Despite the rain we were off early to catch the bus to the railway station. Here we took the train in to Freiburg, nearly 50 kilometres away. The trip was completely free! How can they offer such a bonus to tourists?
It was still pouring when we exited the station at Freiburg and made our way to the tourist office. We knew nothing about the city except that it is a university town with a population of over 200,000. Over a coffee as we sheltered from the continuous downpour, we read the booklet we'd acquired and discovered it also has a magnificent cathedral, a market square, two town halls, several museums, a modern shopping centre with department stores – the first we've seen since we were in Bologna back in early April! It was also for several years the home of Erasmus from Rotterdam and has a green hill on the edge of the city that once had a castle on the top. The city was very severely damaged during the Second World War but, unlike England, Germany rebuilt many of its city centres exactly as they had been. So the city has retained its original appearance with reconstructed 15th and 16th century civic buildings, town gates and churches. There is a liberal use of gold paint which makes the buildings shine in the sunlight.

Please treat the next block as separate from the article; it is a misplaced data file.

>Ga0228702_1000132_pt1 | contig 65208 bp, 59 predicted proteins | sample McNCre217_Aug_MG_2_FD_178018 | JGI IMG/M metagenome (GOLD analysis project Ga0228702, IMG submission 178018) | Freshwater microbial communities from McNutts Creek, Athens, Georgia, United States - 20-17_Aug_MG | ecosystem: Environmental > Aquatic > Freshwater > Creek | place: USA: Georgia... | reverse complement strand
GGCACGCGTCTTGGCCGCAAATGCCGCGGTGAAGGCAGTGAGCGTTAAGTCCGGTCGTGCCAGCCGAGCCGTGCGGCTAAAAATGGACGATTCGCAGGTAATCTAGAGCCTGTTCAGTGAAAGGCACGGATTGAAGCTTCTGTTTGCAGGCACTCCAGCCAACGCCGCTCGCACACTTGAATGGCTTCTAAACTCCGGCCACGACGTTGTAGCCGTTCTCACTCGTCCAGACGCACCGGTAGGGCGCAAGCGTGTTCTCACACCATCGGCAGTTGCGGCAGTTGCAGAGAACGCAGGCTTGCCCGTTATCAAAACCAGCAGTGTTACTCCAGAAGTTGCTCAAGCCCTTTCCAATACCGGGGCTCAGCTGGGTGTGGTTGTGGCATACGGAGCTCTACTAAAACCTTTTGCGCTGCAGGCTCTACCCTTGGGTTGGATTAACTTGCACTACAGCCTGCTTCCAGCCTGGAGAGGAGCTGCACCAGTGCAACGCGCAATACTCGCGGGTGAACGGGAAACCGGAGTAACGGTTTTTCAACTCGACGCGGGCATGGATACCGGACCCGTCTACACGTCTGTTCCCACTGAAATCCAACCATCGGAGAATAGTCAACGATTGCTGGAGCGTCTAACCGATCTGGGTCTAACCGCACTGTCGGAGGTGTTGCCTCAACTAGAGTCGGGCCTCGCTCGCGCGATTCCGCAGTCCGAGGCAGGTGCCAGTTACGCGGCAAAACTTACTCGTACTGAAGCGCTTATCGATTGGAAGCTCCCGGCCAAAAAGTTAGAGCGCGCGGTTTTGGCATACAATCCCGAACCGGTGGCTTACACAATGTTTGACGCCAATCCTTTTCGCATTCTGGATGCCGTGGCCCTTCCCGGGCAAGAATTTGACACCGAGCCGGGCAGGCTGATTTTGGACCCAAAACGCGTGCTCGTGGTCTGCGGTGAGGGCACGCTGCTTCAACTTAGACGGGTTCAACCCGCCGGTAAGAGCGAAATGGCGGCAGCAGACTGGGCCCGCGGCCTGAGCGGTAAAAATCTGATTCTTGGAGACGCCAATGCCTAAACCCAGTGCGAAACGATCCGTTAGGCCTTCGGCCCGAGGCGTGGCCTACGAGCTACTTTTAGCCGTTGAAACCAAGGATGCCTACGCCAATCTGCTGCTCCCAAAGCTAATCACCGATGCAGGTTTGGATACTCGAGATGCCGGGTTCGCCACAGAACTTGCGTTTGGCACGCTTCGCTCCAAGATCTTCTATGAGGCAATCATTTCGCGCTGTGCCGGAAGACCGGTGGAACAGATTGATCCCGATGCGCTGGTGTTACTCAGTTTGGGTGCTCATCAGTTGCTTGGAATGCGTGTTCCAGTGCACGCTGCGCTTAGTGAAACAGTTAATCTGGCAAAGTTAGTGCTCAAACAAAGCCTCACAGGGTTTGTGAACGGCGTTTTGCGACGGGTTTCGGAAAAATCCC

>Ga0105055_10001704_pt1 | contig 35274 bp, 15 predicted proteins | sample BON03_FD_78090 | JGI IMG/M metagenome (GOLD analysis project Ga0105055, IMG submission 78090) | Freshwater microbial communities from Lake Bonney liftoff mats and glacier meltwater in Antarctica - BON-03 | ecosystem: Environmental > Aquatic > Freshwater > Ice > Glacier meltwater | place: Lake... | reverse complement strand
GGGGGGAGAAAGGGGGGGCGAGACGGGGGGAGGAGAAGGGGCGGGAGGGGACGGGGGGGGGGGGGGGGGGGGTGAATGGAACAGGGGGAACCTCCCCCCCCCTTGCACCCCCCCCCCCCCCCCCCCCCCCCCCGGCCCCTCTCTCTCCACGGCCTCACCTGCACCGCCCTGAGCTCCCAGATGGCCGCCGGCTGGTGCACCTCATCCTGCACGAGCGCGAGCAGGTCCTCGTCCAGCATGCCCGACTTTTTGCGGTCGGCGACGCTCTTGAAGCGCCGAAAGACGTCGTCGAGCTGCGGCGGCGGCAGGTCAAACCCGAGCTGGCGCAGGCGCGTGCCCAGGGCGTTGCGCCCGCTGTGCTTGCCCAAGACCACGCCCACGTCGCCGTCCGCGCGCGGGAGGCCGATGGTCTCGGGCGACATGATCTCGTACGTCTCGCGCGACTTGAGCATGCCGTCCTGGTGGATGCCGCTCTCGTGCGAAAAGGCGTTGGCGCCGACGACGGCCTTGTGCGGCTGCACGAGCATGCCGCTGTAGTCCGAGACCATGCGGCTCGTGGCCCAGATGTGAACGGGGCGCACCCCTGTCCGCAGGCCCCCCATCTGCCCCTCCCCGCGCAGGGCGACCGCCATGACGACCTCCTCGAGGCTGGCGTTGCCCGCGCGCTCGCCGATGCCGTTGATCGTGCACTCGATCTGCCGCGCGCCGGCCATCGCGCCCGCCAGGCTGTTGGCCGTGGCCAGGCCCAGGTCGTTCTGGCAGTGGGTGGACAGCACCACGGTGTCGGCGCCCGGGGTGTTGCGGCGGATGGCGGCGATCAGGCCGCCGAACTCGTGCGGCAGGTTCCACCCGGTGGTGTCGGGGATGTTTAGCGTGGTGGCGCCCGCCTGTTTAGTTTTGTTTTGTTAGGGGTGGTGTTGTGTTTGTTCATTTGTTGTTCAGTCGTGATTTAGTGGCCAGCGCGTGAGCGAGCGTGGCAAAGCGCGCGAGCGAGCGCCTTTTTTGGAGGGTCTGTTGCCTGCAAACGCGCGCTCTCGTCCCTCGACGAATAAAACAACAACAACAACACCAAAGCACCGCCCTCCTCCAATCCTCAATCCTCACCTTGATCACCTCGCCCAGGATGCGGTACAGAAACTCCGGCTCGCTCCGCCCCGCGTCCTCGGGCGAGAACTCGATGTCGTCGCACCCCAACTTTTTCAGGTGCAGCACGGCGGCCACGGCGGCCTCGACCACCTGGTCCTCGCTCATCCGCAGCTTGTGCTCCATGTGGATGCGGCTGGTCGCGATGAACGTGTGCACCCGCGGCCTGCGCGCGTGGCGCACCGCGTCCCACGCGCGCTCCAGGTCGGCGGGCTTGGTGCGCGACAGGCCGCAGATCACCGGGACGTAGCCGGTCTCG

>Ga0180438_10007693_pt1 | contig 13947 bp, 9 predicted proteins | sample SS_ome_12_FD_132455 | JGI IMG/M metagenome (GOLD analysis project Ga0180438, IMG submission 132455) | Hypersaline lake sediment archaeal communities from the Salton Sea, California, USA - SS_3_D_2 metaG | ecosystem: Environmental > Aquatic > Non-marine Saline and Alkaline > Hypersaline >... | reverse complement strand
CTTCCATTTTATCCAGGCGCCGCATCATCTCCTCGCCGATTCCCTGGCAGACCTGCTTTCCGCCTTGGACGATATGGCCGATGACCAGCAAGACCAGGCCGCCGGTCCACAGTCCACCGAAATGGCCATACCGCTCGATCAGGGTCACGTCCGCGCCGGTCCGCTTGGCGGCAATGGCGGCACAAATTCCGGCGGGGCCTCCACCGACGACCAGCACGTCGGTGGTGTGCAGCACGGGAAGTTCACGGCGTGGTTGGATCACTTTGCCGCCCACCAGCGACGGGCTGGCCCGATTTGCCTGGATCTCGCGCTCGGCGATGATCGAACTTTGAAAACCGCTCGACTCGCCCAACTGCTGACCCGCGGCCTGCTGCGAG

As we finished our coffee the sun came out and it has been perfect all day. The centre of the city is closed to all traffic except the old fashioned trams which run through the cobbled streets out to the suburbs. During the afternoon we took a ride on a couple of these simply because they were fun, free and an opportunity to sit down!
The streets are attractions in themselves being decorated with cobbles and pebbles of different colours and textures. Outside many of the shops and businesses a mosaic logo of pebbles has been set into the pavement identifying the business carried on there. So there are hairdressers' signs, grocers' signs and signs for bars, trades and banks. They really are an attractive asset to the town. Along every street flows a small channel, again an attractive feature and it helps ensure the streets are kept spotless.
As we stopped to admire the impressive façade of the house of Erasmus we were swamped by a group of Africans in long colourful robes and golden sandals. They were speaking volubly in their own language while a poor German lady tried to explain to them in French exactly who Erasmus was! One wore a large crown of silver and purple velvet that looked rather chic with his sandals and calf-length colourful robes. Others appeared to be his bodyguards. He also had his wife and a kiddie in a pushchair. We have concluded it must have been a royal party from a French West African country being given a guided tour of Freiburg! Well, the things that are going on every day we never dream of! Obviously we were not the only important visitors in town that day.